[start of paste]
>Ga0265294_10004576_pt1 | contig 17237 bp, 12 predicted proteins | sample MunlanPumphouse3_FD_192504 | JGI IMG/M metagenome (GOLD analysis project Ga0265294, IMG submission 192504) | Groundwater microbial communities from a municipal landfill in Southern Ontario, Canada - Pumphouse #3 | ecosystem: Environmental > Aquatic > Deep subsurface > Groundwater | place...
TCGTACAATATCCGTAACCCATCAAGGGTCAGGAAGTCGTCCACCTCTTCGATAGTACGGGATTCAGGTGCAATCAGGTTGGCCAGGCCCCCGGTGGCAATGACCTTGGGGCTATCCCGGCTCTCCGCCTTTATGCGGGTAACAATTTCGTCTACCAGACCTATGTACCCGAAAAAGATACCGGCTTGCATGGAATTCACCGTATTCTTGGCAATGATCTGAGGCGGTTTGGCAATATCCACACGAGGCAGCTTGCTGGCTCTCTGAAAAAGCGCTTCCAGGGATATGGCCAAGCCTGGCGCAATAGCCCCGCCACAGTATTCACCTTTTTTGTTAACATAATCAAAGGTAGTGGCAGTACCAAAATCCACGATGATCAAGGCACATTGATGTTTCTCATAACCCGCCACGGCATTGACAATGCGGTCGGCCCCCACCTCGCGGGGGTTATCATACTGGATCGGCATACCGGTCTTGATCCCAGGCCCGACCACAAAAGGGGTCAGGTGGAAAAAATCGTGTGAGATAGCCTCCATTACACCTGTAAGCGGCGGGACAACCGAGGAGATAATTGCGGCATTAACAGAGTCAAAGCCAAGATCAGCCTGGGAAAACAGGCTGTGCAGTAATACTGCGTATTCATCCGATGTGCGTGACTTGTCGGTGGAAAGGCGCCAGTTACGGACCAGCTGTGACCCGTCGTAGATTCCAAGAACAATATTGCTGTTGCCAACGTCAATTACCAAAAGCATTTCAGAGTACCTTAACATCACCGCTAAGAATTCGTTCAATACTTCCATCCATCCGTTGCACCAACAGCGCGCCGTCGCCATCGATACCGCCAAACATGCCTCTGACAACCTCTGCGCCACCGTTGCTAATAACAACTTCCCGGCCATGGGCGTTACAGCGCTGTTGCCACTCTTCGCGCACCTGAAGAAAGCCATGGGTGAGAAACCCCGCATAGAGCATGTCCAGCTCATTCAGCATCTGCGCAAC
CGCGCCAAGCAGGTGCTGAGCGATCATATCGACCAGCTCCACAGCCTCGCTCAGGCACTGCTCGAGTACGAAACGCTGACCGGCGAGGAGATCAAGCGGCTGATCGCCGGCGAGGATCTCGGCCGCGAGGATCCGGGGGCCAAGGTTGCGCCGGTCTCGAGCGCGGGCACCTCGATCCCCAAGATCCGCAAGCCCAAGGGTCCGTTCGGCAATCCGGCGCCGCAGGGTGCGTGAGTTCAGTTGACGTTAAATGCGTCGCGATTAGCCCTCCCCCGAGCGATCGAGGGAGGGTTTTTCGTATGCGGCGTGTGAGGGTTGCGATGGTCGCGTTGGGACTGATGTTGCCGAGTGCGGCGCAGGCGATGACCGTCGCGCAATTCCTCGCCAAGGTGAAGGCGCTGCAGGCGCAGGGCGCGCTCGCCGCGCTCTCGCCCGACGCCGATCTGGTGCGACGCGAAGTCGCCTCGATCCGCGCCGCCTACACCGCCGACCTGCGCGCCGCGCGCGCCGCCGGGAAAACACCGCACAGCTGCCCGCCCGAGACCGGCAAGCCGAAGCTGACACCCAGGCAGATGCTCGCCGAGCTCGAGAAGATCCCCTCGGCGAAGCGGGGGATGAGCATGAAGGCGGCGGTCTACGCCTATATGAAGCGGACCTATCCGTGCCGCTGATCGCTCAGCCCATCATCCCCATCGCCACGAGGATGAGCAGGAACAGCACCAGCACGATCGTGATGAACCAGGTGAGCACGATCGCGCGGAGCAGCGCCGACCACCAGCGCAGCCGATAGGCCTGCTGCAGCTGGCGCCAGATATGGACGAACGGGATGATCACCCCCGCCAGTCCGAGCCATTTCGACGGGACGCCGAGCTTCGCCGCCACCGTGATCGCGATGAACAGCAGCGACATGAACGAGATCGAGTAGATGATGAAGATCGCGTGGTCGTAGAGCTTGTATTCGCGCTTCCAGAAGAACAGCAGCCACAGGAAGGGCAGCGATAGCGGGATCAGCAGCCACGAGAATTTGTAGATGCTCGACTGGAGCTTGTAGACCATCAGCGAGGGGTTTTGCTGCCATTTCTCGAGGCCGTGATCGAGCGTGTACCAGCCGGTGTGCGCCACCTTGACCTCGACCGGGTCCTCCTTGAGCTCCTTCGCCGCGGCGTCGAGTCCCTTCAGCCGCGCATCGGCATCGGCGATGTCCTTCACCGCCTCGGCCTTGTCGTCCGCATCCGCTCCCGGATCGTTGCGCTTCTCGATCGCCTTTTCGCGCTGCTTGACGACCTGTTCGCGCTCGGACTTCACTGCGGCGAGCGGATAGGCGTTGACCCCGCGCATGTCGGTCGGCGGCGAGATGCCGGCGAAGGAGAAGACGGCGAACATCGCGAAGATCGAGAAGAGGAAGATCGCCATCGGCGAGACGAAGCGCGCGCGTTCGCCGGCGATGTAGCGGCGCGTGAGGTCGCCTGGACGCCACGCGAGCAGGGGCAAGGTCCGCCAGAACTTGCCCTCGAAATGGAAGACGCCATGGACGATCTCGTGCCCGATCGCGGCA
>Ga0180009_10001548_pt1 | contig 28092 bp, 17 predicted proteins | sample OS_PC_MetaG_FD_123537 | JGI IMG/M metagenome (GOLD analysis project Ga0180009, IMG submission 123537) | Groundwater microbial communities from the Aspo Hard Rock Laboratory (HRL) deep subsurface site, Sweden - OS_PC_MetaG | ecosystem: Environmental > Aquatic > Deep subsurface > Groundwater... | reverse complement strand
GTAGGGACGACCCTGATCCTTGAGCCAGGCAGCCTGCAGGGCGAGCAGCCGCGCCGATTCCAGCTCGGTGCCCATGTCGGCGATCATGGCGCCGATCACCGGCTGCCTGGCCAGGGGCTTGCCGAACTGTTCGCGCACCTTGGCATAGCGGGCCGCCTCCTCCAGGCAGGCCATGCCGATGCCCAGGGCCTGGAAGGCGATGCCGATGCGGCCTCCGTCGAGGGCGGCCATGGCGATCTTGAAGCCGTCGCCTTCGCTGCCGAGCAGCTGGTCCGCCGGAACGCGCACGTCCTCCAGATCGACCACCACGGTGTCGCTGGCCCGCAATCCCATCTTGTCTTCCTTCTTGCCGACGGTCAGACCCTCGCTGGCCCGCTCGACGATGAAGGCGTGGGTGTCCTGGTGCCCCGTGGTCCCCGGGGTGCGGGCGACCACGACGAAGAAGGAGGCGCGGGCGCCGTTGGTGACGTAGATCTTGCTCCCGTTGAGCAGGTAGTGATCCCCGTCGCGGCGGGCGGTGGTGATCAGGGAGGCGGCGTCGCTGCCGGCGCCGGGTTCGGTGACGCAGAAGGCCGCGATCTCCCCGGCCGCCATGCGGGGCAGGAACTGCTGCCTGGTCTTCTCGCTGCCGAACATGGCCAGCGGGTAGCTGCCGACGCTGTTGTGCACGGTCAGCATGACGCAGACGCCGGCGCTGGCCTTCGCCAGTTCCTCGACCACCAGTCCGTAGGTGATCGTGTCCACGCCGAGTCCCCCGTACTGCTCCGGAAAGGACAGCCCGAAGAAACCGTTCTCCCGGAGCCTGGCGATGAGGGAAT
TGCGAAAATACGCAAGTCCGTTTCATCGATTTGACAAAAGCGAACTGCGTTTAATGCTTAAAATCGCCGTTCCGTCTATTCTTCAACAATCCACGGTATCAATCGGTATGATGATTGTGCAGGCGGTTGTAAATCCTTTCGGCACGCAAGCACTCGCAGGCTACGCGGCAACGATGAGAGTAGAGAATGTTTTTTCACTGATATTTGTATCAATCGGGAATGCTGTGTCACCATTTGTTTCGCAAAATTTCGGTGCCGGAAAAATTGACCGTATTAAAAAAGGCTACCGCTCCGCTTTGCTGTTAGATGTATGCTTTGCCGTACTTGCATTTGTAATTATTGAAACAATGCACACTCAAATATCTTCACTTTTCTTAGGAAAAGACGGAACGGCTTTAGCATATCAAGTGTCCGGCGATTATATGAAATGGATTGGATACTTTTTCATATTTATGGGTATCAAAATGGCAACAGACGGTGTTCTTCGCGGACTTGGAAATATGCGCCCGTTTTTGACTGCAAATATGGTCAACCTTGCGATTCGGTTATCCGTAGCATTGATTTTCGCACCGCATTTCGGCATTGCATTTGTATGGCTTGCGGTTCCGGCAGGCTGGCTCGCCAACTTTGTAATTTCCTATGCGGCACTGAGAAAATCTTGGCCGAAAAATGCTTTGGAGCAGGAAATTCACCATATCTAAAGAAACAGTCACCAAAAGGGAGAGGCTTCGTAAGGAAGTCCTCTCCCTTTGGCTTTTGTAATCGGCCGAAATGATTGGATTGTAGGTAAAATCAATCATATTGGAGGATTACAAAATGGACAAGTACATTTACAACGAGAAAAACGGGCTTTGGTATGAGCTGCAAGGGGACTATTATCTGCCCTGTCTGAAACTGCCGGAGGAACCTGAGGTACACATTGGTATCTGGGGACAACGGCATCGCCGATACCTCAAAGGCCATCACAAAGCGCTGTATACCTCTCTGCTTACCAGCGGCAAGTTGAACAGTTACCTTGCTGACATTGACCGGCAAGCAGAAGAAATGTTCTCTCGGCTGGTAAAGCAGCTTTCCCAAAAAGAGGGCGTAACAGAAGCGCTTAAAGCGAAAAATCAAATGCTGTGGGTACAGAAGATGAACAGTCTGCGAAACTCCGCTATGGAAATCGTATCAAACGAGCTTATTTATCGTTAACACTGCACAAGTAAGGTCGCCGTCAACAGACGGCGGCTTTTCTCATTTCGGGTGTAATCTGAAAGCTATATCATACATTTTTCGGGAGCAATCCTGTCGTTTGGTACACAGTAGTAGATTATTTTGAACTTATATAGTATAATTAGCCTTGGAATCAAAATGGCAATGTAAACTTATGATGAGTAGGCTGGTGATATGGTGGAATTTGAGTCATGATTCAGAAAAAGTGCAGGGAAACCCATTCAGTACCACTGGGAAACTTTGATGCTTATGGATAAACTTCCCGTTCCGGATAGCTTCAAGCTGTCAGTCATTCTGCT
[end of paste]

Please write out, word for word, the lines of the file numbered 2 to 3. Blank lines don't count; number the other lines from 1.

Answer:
TCGTACAATATCCGTAACCCATCAAGGGTCAGGAAGTCGTCCACCTCTTCGATAGTACGGGATTCAGGTGCAATCAGGTTGGCCAGGCCCCCGGTGGCAATGACCTTGGGGCTATCCCGGCTCTCCGCCTTTATGCGGGTAACAATTTCGTCTACCAGACCTATGTACCCGAAAAAGATACCGGCTTGCATGGAATTCACCGTATTCTTGGCAATGATCTGAGGCGGTTTGGCAATATCCACACGAGGCAGCTTGCTGGCTCTCTGAAAAAGCGCTTCCAGGGATATGGCCAAGCCTGGCGCAATAGCCCCGCCACAGTATTCACCTTTTTTGTTAACATAATCAAAGGTAGTGGCAGTACCAAAATCCACGATGATCAAGGCACATTGATGTTTCTCATAACCCGCCACGGCATTGACAATGCGGTCGGCCCCCACCTCGCGGGGGTTATCATACTGGATCGGCATACCGGTCTTGATCCCAGGCCCGACCACAAAAGGGGTCAGGTGGAAAAAATCGTGTGAGATAGCCTCCATTACACCTGTAAGCGGCGGGACAACCGAGGAGATAATTGCGGCATTAACAGAGTCAAAGCCAAGATCAGCCTGGGAAAACAGGCTGTGCAGTAATACTGCGTATTCATCCGATGTGCGTGACTTGTCGGTGGAAAGGCGCCAGTTACGGACCAGCTGTGACCCGTCGTAGATTCCAAGAACAATATTGCTGTTGCCAACGTCAATTACCAAAAGCATTTCAGAGTACCTTAACATCACCGCTAAGAATTCGTTCAATACTTCCATCCATCCGTTGCACCAACAGCGCGCCGTCGCCATCGATACCGCCAAACATGCCTCTGACAACCTCTGCGCCACCGTTGCTAATAACAACTTCCCGGCCATGGGCGTTACAGCGCTGTTGCCACTCTTCGCGCACCTGAAGAAAGCCATGGGTGAGAAACCCCGCATAGAGCATGTCCAGCTCATTCAGCATCTGCGCAAC
CGCGCCAAGCAGGTGCTGAGCGATCATATCGACCAGCTCCACAGCCTCGCTCAGGCACTGCTCGAGTACGAAACGCTGACCGGCGAGGAGATCAAGCGGCTGATCGCCGGCGAGGATCTCGGCCGCGAGGATCCGGGGGCCAAGGTTGCGCCGGTCTCGAGCGCGGGCACCTCGATCCCCAAGATCCGCAAGCCCAAGGGTCCGTTCGGCAATCCGGCGCCGCAGGGTGCGTGAGTTCAGTTGACGTTAAATGCGTCGCGATTAGCCCTCCCCCGAGCGATCGAGGGAGGGTTTTTCGTATGCGGCGTGTGAGGGTTGCGATGGTCGCGTTGGGACTGATGTTGCCGAGTGCGGCGCAGGCGATGACCGTCGCGCAATTCCTCGCCAAGGTGAAGGCGCTGCAGGCGCAGGGCGCGCTCGCCGCGCTCTCGCCCGACGCCGATCTGGTGCGACGCGAAGTCGCCTCGATCCGCGCCGCCTACACCGCCGACCTGCGCGCCGCGCGCGCCGCCGGGAAAACACCGCACAGCTGCCCGCCCGAGACCGGCAAGCCGAAGCTGACACCCAGGCAGATGCTCGCCGAGCTCGAGAAGATCCCCTCGGCGAAGCGGGGGATGAGCATGAAGGCGGCGGTCTACGCCTATATGAAGCGGACCTATCCGTGCCGCTGATCGCTCAGCCCATCATCCCCATCGCCACGAGGATGAGCAGGAACAGCACCAGCACGATCGTGATGAACCAGGTGAGCACGATCGCGCGGAGCAGCGCCGACCACCAGCGCAGCCGATAGGCCTGCTGCAGCTGGCGCCAGATATGGACGAACGGGATGATCACCCCCGCCAGTCCGAGCCATTTCGACGGGACGCCGAGCTTCGCCGCCACCGTGATCGCGATGAACAGCAGCGACATGAACGAGATCGAGTAGATGATGAAGATCGCGTGGTCGTAGAGCTTGTATTCGCGCTTCCAGAAGAACAGCAGCCACAGGAAGGGCAGCGATAGCGGGATCAGCAGCCACGAGAATTTGTAGATGCTCGACTGGAGCTTGTAGACCATCAGCGAGGGGTTTTGCTGCCATTTCTCGAGGCCGTGATCGAGCGTGTACCAGCCGGTGTGCGCCACCTTGACCTCGACCGGGTCCTCCTTGAGCTCCTTCGCCGCGGCGTCGAGTCCCTTCAGCCGCGCATCGGCATCGGCGATGTCCTTCACCGCCTCGGCCTTGTCGTCCGCATCCGCTCCCGGATCGTTGCGCTTCTCGATCGCCTTTTCGCGCTGCTTGACGACCTGTTCGCGCTCGGACTTCACTGCGGCGAGCGGATAGGCGTTGACCCCGCGCATGTCGGTCGGCGGCGAGATGCCGGCGAAGGAGAAGACGGCGAACATCGCGAAGATCGAGAAGAGGAAGATCGCCATCGGCGAGACGAAGCGCGCGCGTTCGCCGGCGATGTAGCGGCGCGTGAGGTCGCCTGGACGCCACGCGAGCAGGGGCAAGGTCCGCCAGAACTTGCCCTCGAAATGGAAGACGCCATGGACGATCTCGTGCCCGATCGCGGCA